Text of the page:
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The guided missile destroyer USS Lassen (DDG 82) launches a BQM-74E drone from the flight deck while under way in the Pacific Ocean Sept. 21, 2010.
Last week, the London-based nonprofit Bureau of Investigative Journalism published a series of articles accusing the U.S. of covering up civilian casualties caused by drone attacks in Pakistan’s tribal areas. In a New York Times op-ed on Sunday, retired Adm. Dennis Blair, President Obama’s former director of national intelligence, declared that America’s drone campaign “is eroding our influence and damaging our ability to work with Pakistan to achieve other important security objectives like eliminating Taliban sanctuaries, encouraging Indian-Pakistani dialogue, and making Pakistan’s nuclear arsenal more secure.”
In reality, drones represent the most discerning–and therefore most moral–form of aerial warfare in human history. In Pakistan, they keep terrorists on the run. They also help Washington to pressure an ostensible ally that doesn’t respond to carrots alone.
“Instead of cutting back on drones, the U.S. should threaten to ratchet up their use if the army and ISI fail to suppress anti-NATO forces in Afghanistan.”–Sadanand Dhume
According to the Bureau’s journalists, drones have killed at least 45 civilians over the past year. This flatly contradicts White House counterterrorism adviser John Brennan, who said in June that drones have not caused “a single collateral death” since last August.
Then there’s the realpolitik argument. Drones allegedly create day-to-day friction in U.S.-Pakistan relations. Without the bad blood they cause, Adm. Blair suggests, ties between Washington and Islamabad would flourish.
To be fair, neither argument can be casually dismissed. The claim of zero collateral deaths in a land where militants often live with their families, or cheek-by-jowl with other civilians, appears implausible. The strikes–53 so far this year–tend to draw street protests and harsh criticism from the Pakistani press. Both Pakistan’s parliament and the provincial assembly in Khyber-Pakhtunkhwa province have passed resolutions calling for their end.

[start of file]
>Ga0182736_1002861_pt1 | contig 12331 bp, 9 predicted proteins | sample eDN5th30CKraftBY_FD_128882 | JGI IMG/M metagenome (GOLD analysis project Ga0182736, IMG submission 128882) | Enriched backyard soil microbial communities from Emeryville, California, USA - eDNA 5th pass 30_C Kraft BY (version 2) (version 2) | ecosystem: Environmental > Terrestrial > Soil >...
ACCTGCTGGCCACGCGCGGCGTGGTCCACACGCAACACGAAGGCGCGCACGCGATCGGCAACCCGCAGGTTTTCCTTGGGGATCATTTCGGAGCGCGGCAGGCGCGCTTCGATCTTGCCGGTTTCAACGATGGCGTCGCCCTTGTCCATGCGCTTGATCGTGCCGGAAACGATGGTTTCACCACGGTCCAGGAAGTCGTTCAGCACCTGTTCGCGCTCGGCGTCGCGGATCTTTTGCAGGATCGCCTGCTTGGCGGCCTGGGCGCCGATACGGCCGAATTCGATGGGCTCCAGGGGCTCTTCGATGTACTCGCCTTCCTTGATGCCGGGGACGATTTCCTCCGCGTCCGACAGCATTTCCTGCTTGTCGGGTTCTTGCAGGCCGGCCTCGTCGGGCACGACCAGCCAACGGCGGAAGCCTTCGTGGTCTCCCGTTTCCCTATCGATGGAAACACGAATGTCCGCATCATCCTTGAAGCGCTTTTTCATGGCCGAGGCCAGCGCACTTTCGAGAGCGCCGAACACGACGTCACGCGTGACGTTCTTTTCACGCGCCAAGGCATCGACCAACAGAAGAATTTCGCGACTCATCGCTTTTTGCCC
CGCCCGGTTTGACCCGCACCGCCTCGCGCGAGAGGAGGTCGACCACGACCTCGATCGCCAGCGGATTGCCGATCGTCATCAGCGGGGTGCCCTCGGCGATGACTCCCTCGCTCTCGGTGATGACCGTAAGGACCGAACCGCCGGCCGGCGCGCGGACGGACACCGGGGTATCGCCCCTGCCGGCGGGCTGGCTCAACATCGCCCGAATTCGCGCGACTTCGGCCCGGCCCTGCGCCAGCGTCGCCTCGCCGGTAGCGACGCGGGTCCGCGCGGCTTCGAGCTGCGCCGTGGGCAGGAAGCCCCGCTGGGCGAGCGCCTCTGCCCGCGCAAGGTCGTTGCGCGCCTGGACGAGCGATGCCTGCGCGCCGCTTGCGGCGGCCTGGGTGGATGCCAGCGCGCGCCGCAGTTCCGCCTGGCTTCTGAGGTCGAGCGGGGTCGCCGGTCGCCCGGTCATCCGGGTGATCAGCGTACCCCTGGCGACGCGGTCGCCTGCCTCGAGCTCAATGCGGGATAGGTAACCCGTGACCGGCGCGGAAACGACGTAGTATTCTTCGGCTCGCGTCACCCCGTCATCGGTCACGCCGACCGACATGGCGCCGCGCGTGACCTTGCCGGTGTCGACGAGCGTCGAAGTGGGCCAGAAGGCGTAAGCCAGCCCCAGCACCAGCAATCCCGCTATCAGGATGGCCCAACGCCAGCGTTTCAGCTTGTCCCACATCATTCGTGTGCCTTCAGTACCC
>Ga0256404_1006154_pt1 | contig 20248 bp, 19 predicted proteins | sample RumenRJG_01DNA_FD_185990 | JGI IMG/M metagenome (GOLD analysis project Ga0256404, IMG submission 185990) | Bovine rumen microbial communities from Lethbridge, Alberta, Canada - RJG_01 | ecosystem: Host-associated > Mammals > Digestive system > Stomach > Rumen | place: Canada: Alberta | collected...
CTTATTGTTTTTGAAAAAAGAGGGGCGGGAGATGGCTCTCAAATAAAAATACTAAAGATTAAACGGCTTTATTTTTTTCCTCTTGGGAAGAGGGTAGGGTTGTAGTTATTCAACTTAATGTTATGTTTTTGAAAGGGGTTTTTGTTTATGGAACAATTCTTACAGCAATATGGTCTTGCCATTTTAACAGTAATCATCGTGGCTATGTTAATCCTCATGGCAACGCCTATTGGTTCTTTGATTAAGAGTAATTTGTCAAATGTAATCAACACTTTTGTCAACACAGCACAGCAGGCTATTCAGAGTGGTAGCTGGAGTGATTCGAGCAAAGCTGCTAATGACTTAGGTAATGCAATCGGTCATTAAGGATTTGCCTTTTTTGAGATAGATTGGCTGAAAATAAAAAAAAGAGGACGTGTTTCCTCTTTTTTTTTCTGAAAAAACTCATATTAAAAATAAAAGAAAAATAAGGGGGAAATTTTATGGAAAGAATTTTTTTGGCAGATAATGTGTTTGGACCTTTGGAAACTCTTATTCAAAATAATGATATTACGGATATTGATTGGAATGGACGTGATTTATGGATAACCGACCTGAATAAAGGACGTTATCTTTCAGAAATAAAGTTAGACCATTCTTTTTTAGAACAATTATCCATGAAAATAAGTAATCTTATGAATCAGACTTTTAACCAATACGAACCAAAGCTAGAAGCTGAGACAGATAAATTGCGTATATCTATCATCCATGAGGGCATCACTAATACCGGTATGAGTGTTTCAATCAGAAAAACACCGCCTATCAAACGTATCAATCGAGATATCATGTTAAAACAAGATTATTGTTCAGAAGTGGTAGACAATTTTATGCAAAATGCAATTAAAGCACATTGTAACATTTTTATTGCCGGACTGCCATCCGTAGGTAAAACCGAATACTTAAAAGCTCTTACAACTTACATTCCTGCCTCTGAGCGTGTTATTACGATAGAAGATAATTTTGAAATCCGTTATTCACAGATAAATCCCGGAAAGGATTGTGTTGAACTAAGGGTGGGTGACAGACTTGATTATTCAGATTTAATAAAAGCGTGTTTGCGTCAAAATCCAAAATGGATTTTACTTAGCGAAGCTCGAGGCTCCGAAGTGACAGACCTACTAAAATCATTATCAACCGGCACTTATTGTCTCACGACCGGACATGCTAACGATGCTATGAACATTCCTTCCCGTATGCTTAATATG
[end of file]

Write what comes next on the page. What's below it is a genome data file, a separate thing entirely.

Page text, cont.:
On closer examination, however, this case collapses. According to U.S. government officials quoted in the Times, the Bureau’s reportage is unreliable. To begin with, Pakistani authorities, and the local reporters they hold sway over, have an incentive to fabricate or exaggerate casualty figures. And the reports rely, at least in part, on information provided by a Pakistani lawyer who publicly outed the CIA’s undercover station chief last year.
Though even a single civilian casualty ought not to be taken lightly, the focus on alleged collateral damage distorts the essence of the drone program. Technology allows highly trained operators to observe targets on the ground for as much as 72 hours in advance. Software engineers typically model the blast radius for a missile or bomb strike. Lawyers weigh in on which laws apply and entire categories of potential targets–including mosques, hospitals and schools–are almost always out of bounds. All these procedures protect innocent civilian life.
As for affecting U.S. popularity, according to the Pew Global Attitudes survey, the U.S. favorability rating–long battered by conspiracy theories and an anti-American media–hovers at about 12%, almost exactly where it stood before the drone program’s advent in 2004.
The program also serves a larger purpose. One of Washington’s most pressing objectives in Pakistan is to end the use of its territory for attacks on NATO forces in Afghanistan. Another is to wean the country off its historic support for terrorist groups operating in Afghanistan, India and beyond. It cannot achieve either without the help of the Pakistani army and its notorious spy agency, Inter-Services Intelligence.
But the Pakistani army, riddled with jihadist sympathizers, and with a two-decade old belief in its mission to dominate Afghanistan and bleed India, has shown little inclination to do much more than the bare minimum. The violently anti-American Haqqani network remains comfortably ensconced in North Waziristan near the Afghan border. And terrorists such as Lashkar-e-Taiba founder Hafiz Muhammad Saeed, whose group was behind the 2008 Mumbai attacks that killed 166 people, including six Americans, routinely give inflammatory speeches to adoring crowds.
Against this backdrop, drones offer a practical way to eliminate some terrorists and keep others on the run. They also raise the incentives for the Pakistani military to crack down on terrorism, or else deal with the social unrest unleashed by the strikes.
Instead of cutting back on drones, the U.S. should threaten to ratchet up their use if the army and ISI fail to suppress anti-NATO forces in Afghanistan. Over $20 billion in aid in the past decade has not done enough to alter Islamabad’s behavior. A carefully calibrated drone strategy, backed by resolve to stay the course in Afghanistan, may produce better results.
Sadanand Dhume is a resident fellow at AEI.
Last week, the London-based nonprofit Bureau of Investigative Journalism published a series of articles accusing the U.S. of covering up civilian casualties caused by drone attacks in Pakistan’s tribal areas. In reality, drones represent the most discerning–and therefore most moral–form of aerial warfare in human history.
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